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Cross River Seeks To Strengthen Partnership With Canada

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CALABAR, May 23, (THEWILL) - Cross River State governor, Liyel Imoke, has restated the commitment of his administration to strengthening its partnership with Canadian donor agencies, in its effort to deliver good governance.

Imoke made this known while receiving the Canadian High Commissioner to Nigeria during a courtesy visit, in Calabar, saying the partnership will be most needed in the areas of health, education, forestry and tourism.

He recalled the strong support that Cross River enjoys from the Canadian International Development Agency (CIDA), particularly in primary health care. He disclosed that the state needs to engage additional staff to support the health initiatives, which makes it important for the State to key into Canadian Health programme so that citizens of the state can acquire skills.

The reiterated his commitment to the establishment of a polytechnic to complement the two existing universities in the state, with emphasis on core professional courses that would train graduates to be employable or to be employers of labour.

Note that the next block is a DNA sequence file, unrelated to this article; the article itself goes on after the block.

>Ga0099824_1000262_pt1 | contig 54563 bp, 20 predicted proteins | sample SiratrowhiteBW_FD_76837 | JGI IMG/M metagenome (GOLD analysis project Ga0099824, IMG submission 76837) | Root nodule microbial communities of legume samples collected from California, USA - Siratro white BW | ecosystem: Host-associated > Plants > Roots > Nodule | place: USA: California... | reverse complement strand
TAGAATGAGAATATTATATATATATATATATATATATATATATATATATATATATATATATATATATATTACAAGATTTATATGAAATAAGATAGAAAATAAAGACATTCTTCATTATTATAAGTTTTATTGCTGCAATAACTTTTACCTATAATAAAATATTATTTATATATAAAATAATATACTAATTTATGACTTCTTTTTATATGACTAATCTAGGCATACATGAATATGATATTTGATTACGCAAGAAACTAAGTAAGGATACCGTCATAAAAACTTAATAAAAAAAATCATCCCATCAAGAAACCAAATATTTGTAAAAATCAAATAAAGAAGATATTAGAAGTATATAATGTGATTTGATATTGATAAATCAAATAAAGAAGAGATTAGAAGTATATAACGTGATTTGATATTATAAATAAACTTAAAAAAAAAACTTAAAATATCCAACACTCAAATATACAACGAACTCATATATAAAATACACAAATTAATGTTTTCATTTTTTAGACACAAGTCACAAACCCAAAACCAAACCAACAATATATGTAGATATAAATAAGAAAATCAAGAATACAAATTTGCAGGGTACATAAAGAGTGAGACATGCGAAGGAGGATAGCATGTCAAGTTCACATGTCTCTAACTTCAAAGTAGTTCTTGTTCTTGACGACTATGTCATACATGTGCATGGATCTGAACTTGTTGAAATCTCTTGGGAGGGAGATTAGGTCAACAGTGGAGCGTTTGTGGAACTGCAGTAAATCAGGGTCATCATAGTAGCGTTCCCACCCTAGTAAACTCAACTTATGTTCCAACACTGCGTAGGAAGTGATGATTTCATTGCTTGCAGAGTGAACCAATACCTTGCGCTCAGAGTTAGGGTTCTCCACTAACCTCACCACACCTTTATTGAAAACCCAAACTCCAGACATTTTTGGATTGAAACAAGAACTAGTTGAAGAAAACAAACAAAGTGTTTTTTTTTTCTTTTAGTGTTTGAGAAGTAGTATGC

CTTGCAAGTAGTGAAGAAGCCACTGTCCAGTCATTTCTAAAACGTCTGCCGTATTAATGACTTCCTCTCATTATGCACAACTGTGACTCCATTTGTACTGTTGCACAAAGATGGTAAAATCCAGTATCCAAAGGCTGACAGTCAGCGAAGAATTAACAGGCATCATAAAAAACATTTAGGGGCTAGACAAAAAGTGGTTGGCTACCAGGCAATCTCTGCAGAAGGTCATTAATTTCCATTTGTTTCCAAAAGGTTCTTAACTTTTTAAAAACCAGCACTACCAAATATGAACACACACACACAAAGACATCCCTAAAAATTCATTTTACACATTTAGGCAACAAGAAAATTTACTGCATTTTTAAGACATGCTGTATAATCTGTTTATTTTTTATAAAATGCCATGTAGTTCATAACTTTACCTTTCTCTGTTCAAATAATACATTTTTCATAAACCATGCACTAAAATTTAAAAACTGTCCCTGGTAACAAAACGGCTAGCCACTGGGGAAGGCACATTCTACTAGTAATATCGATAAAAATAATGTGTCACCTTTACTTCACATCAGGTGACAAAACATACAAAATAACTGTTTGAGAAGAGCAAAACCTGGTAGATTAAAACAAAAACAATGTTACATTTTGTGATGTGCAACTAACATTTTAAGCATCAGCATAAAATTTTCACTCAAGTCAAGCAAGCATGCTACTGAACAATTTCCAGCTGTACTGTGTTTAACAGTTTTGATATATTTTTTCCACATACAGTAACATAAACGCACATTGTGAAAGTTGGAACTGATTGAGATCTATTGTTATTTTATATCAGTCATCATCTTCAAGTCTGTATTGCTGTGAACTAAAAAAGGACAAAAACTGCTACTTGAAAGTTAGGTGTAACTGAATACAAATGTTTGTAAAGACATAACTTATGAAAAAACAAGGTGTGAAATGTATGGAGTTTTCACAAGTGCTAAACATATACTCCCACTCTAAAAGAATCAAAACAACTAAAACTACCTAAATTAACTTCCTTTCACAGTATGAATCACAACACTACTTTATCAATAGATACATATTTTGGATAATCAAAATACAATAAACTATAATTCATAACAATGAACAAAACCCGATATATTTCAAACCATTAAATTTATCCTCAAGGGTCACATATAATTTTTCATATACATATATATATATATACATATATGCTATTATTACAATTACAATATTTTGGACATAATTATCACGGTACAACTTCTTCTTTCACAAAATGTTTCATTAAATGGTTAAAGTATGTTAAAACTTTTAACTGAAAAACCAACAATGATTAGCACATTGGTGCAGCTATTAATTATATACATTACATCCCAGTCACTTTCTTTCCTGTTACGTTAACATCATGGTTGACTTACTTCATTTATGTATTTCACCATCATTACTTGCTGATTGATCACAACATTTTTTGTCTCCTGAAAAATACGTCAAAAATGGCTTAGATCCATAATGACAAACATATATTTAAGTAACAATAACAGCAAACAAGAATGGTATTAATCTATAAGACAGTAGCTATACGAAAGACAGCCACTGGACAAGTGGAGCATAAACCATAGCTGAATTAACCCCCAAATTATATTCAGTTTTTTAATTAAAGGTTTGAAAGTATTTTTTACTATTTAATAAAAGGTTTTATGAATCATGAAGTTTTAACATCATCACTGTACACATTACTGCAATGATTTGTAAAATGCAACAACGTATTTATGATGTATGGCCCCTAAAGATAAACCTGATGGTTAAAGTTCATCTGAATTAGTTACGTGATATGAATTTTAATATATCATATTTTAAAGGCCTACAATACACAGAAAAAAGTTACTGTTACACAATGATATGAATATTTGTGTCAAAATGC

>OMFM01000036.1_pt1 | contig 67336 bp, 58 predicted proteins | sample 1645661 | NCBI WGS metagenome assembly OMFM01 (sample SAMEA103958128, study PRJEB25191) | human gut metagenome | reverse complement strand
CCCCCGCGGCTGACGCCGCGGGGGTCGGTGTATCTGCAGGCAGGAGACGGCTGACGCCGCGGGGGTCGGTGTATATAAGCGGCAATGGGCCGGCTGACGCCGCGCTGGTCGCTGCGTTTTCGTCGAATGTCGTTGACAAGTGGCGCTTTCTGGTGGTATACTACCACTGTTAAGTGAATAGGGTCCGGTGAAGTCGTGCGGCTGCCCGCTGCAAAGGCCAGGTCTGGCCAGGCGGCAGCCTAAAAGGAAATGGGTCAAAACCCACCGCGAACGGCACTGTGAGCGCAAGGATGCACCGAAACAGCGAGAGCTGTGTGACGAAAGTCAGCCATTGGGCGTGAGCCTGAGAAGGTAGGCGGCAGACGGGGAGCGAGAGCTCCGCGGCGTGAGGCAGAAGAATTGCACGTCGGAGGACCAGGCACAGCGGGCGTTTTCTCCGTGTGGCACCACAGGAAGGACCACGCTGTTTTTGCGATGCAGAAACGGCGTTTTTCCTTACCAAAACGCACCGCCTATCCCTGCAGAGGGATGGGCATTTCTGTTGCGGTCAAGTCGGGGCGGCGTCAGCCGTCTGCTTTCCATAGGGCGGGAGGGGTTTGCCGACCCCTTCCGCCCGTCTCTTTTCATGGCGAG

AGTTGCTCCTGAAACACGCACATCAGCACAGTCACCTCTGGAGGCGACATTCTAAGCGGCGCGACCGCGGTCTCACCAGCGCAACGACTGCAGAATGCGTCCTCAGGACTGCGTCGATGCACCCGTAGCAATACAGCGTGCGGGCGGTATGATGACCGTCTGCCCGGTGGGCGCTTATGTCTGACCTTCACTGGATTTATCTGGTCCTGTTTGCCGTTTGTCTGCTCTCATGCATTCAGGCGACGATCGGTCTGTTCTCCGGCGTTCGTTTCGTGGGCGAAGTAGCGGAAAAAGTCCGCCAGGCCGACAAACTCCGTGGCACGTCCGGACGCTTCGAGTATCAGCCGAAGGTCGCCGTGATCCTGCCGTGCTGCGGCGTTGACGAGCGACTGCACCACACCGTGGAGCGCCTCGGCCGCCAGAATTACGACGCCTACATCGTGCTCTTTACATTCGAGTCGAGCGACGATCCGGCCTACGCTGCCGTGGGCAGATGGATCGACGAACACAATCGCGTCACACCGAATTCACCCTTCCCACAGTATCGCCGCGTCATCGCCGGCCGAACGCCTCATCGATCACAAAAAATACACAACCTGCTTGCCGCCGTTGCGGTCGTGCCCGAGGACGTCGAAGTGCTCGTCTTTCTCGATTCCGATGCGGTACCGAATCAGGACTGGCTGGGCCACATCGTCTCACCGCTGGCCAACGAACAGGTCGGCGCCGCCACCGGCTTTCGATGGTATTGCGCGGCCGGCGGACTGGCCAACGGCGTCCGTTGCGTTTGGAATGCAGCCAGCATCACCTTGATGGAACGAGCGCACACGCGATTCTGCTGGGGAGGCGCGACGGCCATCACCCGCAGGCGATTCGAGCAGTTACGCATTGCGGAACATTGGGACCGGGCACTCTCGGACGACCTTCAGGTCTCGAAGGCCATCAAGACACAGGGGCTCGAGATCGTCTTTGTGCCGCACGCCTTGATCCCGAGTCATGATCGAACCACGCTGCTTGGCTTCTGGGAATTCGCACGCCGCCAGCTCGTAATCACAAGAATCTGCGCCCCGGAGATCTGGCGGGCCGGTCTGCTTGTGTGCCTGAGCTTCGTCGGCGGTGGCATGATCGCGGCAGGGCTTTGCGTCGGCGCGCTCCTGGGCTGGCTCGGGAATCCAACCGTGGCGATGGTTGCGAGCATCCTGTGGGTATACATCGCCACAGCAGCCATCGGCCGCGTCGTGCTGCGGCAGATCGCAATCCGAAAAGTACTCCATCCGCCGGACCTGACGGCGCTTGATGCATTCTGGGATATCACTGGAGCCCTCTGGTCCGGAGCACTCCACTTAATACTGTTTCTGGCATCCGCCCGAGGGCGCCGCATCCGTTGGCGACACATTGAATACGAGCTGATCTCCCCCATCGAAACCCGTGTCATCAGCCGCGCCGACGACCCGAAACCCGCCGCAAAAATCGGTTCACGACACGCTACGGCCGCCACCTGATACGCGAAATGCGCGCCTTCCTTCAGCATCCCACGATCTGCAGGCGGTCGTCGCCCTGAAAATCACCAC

“The state government has a strong desire to meet the Millennium Development Goals (MDGs) by 2015, so it solicits the cooperation and support of Canada in that direction,” he said, commending the North American country for its telecommunications feats, such as the Blackberry, a house hold name all over the world.

On government’s forestry programme, Imoke listed some challenges of the sector as control of forest degradation due to illegal logging and the creation of an alternative means of livelihood for the forest communities. “The state intends to initiate programmes that will enlighten the forest communities to see themselves as partners in the process,” he added.

Earlier, Canadian High Commissioner to Nigeria Mr. Chris Cooter said he was in the state to explore areas of cooperation and support, as one of the agencies that CIDA, has been partnering with.

Mr. Cooter disclosed that Canada has undertaken some health and education programmes in the country with Cross River State being a great beneficiary, following the first training of 200 Nigerian teachers in 1970.

He said the number has since increased, maintaining that currently, his home country has training programmes for about 104 countries on vocational education aimed at setting up skills acquisition and employment programmes.

The Canadian High Commissioner promised to work out new frontiers with which Canada can provide assistance, through a bilateral agreement.